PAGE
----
Social Media and Historians

Curated by Stefania Scagliola, Jordan Ricker and Emmanuelle Decker

Lesson on how to deal with the abudance of digital born data, with regard to research, reaching out to audiences,teaching and preservation strategies, with social media as a case study.

go to assignments
about the lesson S

Introduction

This lesson discusses the relationship between social media and the practice of academic historians from the perspective of source criticism, public outreach and preservation. It offers a short clip, a quiz and a series of assignments that deal with various perspectives on the phenomenon of social media: their historical and pedagogical value, their bias and bad reputation, the variety of platforms across the world, the pioneers and their business model. A more in depth analysis is offered of Twitter, a microblogging service that can be accessed with a mobile application and is very much used in journalism and advertising.

What is the objective of this lesson?

How is the content organized?

watch this animation S

Social media and historians, why bother?

S Social media and historians; why bother?

This animation discusses the relevance and historical value of social media for the historical community.

complete these assignments M

M Assignments (2)


1 out of 2 — When does a Tweet or Youtube clip become ‘historical’?

Amongst historians, it is argued that in order to consider an event “mature” enough for historical inquiry, there should be distance in time and access to classified documents. This idea of a necessary “waiting period” has long determined the “historicity” of a given event or topic. The advent of the web and social media—with direct access to an abundance of data, especially in the realm of the private life—seems to have challenged the idea of what can be considered as “historical”. In this assignment, you are going to be confronted with different opinions on the role of social media in history and whether they can be considered “historical sources”.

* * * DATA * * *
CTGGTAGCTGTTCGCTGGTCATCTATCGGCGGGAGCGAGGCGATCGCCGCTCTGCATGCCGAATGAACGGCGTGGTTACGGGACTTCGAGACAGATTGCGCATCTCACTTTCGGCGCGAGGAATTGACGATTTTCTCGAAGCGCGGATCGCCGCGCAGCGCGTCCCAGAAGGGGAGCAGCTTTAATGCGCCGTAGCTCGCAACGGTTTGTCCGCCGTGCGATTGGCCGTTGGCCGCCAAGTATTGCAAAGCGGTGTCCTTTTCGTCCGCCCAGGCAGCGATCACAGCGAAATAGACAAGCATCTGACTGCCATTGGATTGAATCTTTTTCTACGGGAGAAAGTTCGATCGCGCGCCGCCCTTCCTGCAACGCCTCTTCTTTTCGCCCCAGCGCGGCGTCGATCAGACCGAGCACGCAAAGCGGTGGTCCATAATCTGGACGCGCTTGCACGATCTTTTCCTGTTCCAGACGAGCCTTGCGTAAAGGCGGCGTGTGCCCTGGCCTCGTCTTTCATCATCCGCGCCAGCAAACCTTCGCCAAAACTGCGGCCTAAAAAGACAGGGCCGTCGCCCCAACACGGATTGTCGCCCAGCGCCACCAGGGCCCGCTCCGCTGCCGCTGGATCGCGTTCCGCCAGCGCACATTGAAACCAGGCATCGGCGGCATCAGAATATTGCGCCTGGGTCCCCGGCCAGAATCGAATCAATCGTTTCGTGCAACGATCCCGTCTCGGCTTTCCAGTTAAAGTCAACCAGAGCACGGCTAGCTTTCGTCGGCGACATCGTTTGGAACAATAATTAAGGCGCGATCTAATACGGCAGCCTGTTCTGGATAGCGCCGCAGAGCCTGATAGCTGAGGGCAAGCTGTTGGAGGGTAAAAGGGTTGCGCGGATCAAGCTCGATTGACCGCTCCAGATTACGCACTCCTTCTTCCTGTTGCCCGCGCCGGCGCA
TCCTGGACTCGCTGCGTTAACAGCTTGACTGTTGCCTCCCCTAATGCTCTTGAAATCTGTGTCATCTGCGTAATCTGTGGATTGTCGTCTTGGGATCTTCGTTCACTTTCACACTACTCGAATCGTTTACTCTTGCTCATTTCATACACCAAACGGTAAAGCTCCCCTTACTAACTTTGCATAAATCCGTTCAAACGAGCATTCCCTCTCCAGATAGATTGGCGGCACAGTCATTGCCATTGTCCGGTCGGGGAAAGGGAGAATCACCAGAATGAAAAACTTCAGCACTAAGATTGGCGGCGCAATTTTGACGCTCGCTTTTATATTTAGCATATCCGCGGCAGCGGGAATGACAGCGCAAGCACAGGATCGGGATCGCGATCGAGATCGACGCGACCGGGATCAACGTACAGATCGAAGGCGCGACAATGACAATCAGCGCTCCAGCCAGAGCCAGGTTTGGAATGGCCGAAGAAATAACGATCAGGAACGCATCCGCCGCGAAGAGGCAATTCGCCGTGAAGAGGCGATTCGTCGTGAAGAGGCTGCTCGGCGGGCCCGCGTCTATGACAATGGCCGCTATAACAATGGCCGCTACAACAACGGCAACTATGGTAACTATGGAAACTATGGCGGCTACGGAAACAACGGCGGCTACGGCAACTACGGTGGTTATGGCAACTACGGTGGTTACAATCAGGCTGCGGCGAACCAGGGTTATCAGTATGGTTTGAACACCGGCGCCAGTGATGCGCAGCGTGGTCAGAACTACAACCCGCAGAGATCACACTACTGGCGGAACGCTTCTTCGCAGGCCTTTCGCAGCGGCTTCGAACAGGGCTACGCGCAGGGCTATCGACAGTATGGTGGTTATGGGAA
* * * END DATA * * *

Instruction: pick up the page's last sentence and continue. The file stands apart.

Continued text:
social media interactivity interactivity

Image credits: Image 1: Linaria Comunicación via Giphy - (https://media.giphy.com/media/rB8CbdO6xSJofmOAKL/giphy.gif) Image 2: INTO ACTION via Giphy - https://media.giphy.com/media/gIMdqhwG5Xa45Mb2Ex/giphy.gif Image 3: Flamingo Services via Giphy - https://media.giphy.com/media/jQmn1Dkw55R3cjm3eC/giphy.gif

20 Min

1.a What can be considered “historically relevant” social media expressions?

? Min

1.b Arguments put forward by historians

Reading/viewing suggestions

2 out of 2 — Social media in historical perspective

When looking at social media from a historian’s perspective, it is important to remember that opinions differ between experts on how to even define “social media” as well as whether or not this form of communication existed in the pre-internet era. Much of these debates hinge on whether the technical infrastructure as such is the innovative element, or what people do with the technical infrastructure when it becomes available. From the perspective of a historian, the term “social media” is problematic, as media have a social function by definition. Even within the scope of the digital era, the term ‘social’ poses problems, as it can confusingly also refer to the pioneering sharing platforms that evolved in the early 2000s, such as MySpace and Friendster. At the time, they were coined Social Networking Sites. With the introduction of Twitter, Pinterest, Instagram and Snapchat, arguably geared towards sharing content more than creating networks, the broader term “social media” gained traction. In this assignment, you are going to explore the historical continuities and discontinuities of the phenomenon of social media.

2.a When did it all start?| 20 Min